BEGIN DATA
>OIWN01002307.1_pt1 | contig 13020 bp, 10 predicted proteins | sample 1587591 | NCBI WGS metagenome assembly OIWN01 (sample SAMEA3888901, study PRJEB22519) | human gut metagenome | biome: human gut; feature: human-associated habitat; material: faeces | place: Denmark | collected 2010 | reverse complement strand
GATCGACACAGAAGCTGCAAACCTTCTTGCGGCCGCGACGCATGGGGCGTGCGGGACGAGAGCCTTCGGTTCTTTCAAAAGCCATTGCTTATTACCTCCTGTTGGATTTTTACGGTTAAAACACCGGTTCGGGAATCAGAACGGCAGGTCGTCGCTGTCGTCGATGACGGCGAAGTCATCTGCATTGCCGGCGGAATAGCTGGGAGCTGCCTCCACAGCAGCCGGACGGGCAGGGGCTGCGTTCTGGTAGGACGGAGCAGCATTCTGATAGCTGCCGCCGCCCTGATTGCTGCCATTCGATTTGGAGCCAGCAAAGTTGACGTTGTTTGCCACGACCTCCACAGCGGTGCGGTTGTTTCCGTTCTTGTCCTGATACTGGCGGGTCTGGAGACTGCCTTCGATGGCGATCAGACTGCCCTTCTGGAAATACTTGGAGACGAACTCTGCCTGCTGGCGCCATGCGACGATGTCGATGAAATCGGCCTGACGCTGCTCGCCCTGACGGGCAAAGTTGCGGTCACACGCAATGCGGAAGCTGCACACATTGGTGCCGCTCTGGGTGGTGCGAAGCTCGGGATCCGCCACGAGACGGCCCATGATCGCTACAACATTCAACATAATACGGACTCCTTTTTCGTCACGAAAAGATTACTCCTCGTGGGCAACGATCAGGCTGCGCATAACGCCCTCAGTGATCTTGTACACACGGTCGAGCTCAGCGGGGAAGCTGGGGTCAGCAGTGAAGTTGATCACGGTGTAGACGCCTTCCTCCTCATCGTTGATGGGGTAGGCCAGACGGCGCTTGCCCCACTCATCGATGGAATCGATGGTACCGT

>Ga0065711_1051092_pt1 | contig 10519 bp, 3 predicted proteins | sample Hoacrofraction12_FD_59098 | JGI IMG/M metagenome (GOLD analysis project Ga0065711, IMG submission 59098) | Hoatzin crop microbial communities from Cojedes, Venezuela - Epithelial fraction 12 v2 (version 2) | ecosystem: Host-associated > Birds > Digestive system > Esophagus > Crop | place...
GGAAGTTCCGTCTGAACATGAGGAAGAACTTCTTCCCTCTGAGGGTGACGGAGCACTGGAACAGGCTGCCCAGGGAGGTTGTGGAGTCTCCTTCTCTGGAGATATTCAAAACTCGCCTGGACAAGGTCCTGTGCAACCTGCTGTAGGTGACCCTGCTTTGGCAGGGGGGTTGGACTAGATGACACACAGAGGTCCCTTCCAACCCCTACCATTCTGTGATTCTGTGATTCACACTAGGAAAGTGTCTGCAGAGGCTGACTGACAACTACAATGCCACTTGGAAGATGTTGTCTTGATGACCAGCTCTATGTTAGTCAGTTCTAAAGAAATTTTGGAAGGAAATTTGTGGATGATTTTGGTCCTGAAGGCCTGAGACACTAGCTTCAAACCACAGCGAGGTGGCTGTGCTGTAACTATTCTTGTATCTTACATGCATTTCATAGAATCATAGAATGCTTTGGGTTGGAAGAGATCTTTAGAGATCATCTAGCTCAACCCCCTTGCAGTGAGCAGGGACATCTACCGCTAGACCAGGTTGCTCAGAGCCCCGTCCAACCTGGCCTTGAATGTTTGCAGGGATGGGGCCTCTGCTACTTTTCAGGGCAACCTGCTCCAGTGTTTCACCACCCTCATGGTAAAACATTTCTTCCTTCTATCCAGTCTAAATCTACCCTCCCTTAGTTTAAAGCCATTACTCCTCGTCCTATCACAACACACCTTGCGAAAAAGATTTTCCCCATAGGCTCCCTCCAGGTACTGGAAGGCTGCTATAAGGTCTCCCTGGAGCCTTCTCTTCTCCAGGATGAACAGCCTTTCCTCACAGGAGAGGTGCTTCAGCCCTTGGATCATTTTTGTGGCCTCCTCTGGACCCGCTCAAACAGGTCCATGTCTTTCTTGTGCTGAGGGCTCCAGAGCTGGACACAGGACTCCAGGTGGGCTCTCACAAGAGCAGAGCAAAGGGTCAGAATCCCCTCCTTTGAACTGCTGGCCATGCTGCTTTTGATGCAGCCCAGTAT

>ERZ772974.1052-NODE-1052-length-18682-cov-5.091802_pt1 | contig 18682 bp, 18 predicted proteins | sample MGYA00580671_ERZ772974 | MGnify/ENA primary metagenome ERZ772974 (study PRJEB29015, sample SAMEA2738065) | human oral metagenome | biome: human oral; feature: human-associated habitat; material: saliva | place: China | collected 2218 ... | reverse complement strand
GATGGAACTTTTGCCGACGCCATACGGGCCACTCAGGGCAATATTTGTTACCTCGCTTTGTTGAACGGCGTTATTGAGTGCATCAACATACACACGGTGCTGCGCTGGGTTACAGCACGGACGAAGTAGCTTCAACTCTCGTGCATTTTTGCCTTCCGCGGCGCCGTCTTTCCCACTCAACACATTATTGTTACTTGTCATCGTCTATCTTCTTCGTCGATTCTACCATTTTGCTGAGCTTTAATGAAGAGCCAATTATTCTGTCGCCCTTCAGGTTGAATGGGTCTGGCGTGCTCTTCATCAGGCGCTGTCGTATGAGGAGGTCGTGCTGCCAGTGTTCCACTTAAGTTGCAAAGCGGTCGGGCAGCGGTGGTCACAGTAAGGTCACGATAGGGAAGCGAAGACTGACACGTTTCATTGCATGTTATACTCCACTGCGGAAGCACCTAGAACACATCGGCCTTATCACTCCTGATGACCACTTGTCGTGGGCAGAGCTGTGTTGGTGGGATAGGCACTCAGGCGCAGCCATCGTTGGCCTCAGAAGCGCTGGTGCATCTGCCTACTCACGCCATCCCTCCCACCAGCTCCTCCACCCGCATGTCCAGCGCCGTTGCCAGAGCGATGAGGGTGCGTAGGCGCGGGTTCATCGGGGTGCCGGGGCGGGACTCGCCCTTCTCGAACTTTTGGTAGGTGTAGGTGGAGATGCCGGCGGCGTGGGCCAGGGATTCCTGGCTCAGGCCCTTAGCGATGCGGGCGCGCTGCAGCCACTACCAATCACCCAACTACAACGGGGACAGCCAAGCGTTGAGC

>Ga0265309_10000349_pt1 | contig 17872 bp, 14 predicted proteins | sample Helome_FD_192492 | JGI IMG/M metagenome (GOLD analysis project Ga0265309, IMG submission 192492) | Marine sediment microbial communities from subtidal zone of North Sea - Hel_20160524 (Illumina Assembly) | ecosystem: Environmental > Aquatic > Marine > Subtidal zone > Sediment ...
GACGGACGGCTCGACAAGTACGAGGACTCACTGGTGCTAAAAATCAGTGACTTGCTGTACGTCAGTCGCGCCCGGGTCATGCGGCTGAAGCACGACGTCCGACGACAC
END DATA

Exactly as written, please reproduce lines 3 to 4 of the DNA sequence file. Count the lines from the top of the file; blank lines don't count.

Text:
>Ga0065711_1051092_pt1 | contig 10519 bp, 3 predicted proteins | sample Hoacrofraction12_FD_59098 | JGI IMG/M metagenome (GOLD analysis project Ga0065711, IMG submission 59098) | Hoatzin crop microbial communities from Cojedes, Venezuela - Epithelial fraction 12 v2 (version 2) | ecosystem: Host-associated > Birds > Digestive system > Esophagus > Crop | place...
GGAAGTTCCGTCTGAACATGAGGAAGAACTTCTTCCCTCTGAGGGTGACGGAGCACTGGAACAGGCTGCCCAGGGAGGTTGTGGAGTCTCCTTCTCTGGAGATATTCAAAACTCGCCTGGACAAGGTCCTGTGCAACCTGCTGTAGGTGACCCTGCTTTGGCAGGGGGGTTGGACTAGATGACACACAGAGGTCCCTTCCAACCCCTACCATTCTGTGATTCTGTGATTCACACTAGGAAAGTGTCTGCAGAGGCTGACTGACAACTACAATGCCACTTGGAAGATGTTGTCTTGATGACCAGCTCTATGTTAGTCAGTTCTAAAGAAATTTTGGAAGGAAATTTGTGGATGATTTTGGTCCTGAAGGCCTGAGACACTAGCTTCAAACCACAGCGAGGTGGCTGTGCTGTAACTATTCTTGTATCTTACATGCATTTCATAGAATCATAGAATGCTTTGGGTTGGAAGAGATCTTTAGAGATCATCTAGCTCAACCCCCTTGCAGTGAGCAGGGACATCTACCGCTAGACCAGGTTGCTCAGAGCCCCGTCCAACCTGGCCTTGAATGTTTGCAGGGATGGGGCCTCTGCTACTTTTCAGGGCAACCTGCTCCAGTGTTTCACCACCCTCATGGTAAAACATTTCTTCCTTCTATCCAGTCTAAATCTACCCTCCCTTAGTTTAAAGCCATTACTCCTCGTCCTATCACAACACACCTTGCGAAAAAGATTTTCCCCATAGGCTCCCTCCAGGTACTGGAAGGCTGCTATAAGGTCTCCCTGGAGCCTTCTCTTCTCCAGGATGAACAGCCTTTCCTCACAGGAGAGGTGCTTCAGCCCTTGGATCATTTTTGTGGCCTCCTCTGGACCCGCTCAAACAGGTCCATGTCTTTCTTGTGCTGAGGGCTCCAGAGCTGGACACAGGACTCCAGGTGGGCTCTCACAAGAGCAGAGCAAAGGGTCAGAATCCCCTCCTTTGAACTGCTGGCCATGCTGCTTTTGATGCAGCCCAGTAT